African Biodiversity Network (ABN)
The African Biodiversity Network (ABN) is a regional network of individuals and organisations seeking African solutions to the ecological and socio-economic challenges facing the continent. The ABN was first conceived in 1996 in response to growing concerns over threats to Biodiversity in Africa and the need to develop strong African positions and legal instruments at the national, regional and international level. The Gaia Foundation was one of the founding partners of ABN, a network which now consists of 36 partners drawn from twelve African countries: Benin, Botswana, Ethiopia, Ghana, Kenya, Mozambique, South Africa, Tanzania, Togo, Uganda, Zambia and Zimbabwe.
Vibrant and resilient African communities rooted in their own biological, cultural, and spiritual diversity, governing their own lives and livelihoods, in harmony with healthy ecosystems.ABN's vision
ABN's goal is to ignite and nurture a growing African network of individuals and organisations working passionately from global to local level, with the capacity to resist harmful developments and to influence and implement policies and practices that promote recognition and respect for people and nature. By focusing on indigenous knowledge, ecological agriculture and biodiversity related rights, policy and legislation, ABN strives to pioneer culturally-centred approaches to social and ecological problems in Africa. This is achieved through sharing experiences, co-developing methodologies and creating a united African voice on the continent around these pertinent issues. Africa may be at a crossroads, trying to reconcile the conservation and recuperation of it's vast cultural and natural heritage while meeting the many needs of a growing population, yet the solutions sought already lie within the indigenous cultures. The ABN is a network committed to unearthing and implementing African solutions to African problems by building solidarity on biodiversity and community rights issues on the continent.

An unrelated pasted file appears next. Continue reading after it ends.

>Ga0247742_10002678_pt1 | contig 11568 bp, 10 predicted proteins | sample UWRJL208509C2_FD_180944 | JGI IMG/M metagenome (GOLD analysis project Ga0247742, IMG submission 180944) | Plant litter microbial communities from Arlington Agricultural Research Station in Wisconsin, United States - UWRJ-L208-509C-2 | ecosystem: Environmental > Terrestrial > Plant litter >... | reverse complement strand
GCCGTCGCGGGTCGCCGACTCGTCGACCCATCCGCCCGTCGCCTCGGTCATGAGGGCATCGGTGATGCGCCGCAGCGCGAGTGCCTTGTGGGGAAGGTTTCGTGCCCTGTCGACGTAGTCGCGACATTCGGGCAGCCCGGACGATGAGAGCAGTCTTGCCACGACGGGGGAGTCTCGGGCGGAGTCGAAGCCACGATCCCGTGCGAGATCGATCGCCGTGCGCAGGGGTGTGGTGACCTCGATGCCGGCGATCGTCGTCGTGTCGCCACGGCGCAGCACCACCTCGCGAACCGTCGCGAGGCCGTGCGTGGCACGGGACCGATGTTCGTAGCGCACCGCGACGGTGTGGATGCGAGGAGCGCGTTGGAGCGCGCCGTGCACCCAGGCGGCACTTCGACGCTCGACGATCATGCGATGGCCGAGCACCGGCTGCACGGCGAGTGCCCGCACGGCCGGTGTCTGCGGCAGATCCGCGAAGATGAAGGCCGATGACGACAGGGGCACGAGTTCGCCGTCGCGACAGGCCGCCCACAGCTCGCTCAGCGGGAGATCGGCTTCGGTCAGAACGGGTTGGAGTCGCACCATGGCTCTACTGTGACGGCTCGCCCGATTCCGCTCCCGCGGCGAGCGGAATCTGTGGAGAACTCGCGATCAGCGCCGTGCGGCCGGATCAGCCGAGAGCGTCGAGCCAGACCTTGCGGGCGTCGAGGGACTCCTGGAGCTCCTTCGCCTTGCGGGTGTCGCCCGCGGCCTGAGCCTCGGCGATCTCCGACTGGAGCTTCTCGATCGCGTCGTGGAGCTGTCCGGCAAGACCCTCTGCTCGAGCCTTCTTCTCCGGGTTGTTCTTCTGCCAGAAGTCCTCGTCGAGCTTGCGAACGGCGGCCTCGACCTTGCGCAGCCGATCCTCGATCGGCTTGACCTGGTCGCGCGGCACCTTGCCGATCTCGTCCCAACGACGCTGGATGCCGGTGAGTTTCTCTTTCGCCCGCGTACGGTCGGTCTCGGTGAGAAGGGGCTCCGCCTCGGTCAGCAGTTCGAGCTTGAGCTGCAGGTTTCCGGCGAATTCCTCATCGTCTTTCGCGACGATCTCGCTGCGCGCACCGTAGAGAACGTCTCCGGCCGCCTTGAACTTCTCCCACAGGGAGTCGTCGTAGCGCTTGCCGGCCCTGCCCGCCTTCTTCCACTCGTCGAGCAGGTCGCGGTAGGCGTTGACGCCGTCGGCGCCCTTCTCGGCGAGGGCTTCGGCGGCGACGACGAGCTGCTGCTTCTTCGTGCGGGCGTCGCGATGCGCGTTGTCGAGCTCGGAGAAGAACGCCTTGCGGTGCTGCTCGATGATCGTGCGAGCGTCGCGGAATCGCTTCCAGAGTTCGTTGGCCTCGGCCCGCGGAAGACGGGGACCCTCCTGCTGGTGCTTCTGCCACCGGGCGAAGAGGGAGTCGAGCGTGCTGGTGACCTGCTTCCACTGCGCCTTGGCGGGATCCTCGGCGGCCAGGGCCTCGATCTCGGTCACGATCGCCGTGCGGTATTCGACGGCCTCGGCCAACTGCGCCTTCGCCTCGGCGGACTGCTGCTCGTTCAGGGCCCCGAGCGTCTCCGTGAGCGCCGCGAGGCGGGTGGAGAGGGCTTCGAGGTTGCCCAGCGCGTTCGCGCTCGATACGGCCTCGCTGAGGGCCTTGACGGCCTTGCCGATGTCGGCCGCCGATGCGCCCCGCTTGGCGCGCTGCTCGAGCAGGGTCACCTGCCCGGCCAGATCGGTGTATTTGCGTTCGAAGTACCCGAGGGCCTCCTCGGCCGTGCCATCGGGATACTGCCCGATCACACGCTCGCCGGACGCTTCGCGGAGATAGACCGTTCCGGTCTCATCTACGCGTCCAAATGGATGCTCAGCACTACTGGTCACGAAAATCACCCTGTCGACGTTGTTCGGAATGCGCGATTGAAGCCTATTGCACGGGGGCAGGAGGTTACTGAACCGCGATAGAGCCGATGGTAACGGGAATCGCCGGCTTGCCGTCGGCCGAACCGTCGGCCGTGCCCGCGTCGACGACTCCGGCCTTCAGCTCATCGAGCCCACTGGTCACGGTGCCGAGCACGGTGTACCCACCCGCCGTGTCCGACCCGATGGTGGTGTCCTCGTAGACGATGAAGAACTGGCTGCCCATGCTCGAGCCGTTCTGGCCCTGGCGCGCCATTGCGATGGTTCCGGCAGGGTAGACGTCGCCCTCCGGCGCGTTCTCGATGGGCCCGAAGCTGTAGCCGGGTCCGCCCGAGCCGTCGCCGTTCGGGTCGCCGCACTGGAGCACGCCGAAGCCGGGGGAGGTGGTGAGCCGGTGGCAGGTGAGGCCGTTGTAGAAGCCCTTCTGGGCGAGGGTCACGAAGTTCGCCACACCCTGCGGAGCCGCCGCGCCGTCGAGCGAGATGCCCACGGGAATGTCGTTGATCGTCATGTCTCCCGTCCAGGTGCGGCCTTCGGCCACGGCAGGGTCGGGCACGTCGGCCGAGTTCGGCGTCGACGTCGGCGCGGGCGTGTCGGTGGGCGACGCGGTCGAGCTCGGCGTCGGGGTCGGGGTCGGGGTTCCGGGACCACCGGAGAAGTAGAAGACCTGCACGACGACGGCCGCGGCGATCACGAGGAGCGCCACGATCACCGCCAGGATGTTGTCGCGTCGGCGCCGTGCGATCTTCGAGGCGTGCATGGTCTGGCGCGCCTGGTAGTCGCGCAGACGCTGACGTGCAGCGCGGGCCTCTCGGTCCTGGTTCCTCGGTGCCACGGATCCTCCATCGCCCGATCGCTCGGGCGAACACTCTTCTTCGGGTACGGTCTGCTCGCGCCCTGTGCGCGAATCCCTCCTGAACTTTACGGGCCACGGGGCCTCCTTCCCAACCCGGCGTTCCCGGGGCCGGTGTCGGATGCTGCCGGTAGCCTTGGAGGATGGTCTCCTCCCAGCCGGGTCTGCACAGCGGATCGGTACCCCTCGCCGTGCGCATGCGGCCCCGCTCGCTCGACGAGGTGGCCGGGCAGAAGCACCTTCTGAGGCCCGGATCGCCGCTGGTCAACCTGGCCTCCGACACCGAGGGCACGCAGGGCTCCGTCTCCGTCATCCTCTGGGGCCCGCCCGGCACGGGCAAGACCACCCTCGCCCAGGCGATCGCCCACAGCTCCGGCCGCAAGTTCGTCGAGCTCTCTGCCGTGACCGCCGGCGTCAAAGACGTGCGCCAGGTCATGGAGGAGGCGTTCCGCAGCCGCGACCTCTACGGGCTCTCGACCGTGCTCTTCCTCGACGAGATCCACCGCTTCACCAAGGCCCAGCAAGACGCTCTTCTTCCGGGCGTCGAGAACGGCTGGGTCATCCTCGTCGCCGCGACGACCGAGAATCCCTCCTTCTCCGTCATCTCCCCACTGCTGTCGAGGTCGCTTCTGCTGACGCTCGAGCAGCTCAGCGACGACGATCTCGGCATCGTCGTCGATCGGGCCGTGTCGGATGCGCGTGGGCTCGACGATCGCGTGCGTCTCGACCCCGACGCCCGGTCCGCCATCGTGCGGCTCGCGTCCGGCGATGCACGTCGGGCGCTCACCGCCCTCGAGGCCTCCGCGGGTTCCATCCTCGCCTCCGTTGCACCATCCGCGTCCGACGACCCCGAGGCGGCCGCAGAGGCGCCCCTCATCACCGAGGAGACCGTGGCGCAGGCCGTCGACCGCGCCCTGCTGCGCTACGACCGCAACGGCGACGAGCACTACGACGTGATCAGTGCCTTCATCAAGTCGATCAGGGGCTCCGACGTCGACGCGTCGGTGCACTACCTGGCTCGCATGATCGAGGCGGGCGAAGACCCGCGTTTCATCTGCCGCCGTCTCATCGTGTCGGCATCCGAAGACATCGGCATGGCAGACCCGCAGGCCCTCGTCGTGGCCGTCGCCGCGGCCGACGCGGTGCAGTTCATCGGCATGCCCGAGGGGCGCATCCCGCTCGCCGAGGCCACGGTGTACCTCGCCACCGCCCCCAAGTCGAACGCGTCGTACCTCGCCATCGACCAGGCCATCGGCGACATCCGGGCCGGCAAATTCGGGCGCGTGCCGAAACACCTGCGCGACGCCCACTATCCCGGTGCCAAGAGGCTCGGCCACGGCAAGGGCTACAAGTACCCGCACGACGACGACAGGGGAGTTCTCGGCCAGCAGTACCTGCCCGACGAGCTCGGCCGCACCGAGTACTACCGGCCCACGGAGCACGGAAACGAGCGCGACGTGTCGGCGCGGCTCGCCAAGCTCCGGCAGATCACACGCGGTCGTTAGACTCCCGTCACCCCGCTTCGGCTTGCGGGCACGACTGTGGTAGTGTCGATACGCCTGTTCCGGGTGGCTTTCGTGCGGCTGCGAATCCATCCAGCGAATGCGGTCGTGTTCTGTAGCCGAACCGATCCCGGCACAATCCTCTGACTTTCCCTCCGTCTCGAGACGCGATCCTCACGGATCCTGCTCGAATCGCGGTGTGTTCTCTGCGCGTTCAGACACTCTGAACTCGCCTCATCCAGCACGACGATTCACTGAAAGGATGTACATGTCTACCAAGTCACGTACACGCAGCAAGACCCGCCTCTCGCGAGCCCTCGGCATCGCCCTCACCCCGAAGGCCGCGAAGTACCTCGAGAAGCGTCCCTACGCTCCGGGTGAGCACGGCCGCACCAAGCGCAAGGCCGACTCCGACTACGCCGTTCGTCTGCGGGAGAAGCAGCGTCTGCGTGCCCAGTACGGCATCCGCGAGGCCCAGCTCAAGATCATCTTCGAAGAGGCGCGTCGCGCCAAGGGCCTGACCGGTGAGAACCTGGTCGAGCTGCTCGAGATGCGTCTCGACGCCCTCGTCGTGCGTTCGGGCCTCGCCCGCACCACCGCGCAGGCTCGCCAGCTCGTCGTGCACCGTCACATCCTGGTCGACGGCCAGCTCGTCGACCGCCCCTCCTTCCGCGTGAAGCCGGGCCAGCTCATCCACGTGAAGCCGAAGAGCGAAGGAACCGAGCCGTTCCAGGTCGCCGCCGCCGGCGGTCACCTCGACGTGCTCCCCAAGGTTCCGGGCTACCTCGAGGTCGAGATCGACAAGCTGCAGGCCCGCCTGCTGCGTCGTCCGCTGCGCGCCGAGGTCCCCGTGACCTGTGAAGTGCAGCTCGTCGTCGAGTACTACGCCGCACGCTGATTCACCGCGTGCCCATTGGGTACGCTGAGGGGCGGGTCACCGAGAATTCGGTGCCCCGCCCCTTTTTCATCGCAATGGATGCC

The ABN's major objectives include: building ecosystem and community resilience, strengthening advocacy alliances and strengthening network development. Together with its partners, the ABN is pioneering pathways and finding innovative solutions to the challenges Africa currently faces.
We have to connect, we have to mobilize our people and show them that we have alternative working methods. We have African solutions to African problems and it is the time to show the world. Gebremedhine Birega, Ethiopia.
For more information on the work of the African Biodiversity Network:
Find out more about the ABN by visiting their website.
ABN Network Administrator
Simon Mitambo, ABN Secretariat Kenya
Telephone: +254 722 135 488
Mobile: +254 733 523 800